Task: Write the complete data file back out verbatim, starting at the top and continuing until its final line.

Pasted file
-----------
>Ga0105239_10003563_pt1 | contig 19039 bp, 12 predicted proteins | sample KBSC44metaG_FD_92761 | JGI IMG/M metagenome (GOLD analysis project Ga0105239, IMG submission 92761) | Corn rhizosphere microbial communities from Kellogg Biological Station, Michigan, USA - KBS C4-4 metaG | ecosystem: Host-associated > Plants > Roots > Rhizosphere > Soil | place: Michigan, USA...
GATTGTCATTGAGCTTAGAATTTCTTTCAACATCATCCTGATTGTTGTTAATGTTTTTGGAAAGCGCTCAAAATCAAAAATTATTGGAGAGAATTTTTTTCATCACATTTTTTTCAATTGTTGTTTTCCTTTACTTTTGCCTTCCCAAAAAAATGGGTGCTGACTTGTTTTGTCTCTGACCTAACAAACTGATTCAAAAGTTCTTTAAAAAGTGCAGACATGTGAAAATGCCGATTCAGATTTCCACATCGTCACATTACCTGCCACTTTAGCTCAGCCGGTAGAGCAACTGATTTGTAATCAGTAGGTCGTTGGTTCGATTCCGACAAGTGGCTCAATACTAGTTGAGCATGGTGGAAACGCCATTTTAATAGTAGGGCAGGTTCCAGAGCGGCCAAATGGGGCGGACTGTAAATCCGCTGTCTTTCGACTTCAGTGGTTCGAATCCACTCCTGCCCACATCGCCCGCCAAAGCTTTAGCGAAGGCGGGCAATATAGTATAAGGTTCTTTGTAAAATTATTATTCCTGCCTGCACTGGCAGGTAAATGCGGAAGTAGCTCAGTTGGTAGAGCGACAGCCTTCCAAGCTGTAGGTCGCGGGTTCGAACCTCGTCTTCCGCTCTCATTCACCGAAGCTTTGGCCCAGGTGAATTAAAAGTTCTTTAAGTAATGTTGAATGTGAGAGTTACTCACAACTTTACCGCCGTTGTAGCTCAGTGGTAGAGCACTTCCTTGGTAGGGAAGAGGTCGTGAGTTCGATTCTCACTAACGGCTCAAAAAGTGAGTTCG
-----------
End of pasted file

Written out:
>Ga0105239_10003563_pt1 | contig 19039 bp, 12 predicted proteins | sample KBSC44metaG_FD_92761 | JGI IMG/M metagenome (GOLD analysis project Ga0105239, IMG submission 92761) | Corn rhizosphere microbial communities from Kellogg Biological Station, Michigan, USA - KBS C4-4 metaG | ecosystem: Host-associated > Plants > Roots > Rhizosphere > Soil | place: Michigan, USA...
GATTGTCATTGAGCTTAGAATTTCTTTCAACATCATCCTGATTGTTGTTAATGTTTTTGGAAAGCGCTCAAAATCAAAAATTATTGGAGAGAATTTTTTTCATCACATTTTTTTCAATTGTTGTTTTCCTTTACTTTTGCCTTCCCAAAAAAATGGGTGCTGACTTGTTTTGTCTCTGACCTAACAAACTGATTCAAAAGTTCTTTAAAAAGTGCAGACATGTGAAAATGCCGATTCAGATTTCCACATCGTCACATTACCTGCCACTTTAGCTCAGCCGGTAGAGCAACTGATTTGTAATCAGTAGGTCGTTGGTTCGATTCCGACAAGTGGCTCAATACTAGTTGAGCATGGTGGAAACGCCATTTTAATAGTAGGGCAGGTTCCAGAGCGGCCAAATGGGGCGGACTGTAAATCCGCTGTCTTTCGACTTCAGTGGTTCGAATCCACTCCTGCCCACATCGCCCGCCAAAGCTTTAGCGAAGGCGGGCAATATAGTATAAGGTTCTTTGTAAAATTATTATTCCTGCCTGCACTGGCAGGTAAATGCGGAAGTAGCTCAGTTGGTAGAGCGACAGCCTTCCAAGCTGTAGGTCGCGGGTTCGAACCTCGTCTTCCGCTCTCATTCACCGAAGCTTTGGCCCAGGTGAATTAAAAGTTCTTTAAGTAATGTTGAATGTGAGAGTTACTCACAACTTTACCGCCGTTGTAGCTCAGTGGTAGAGCACTTCCTTGGTAGGGAAGAGGTCGTGAGTTCGATTCTCACTAACGGCTCAAAAAGTGAGTTCG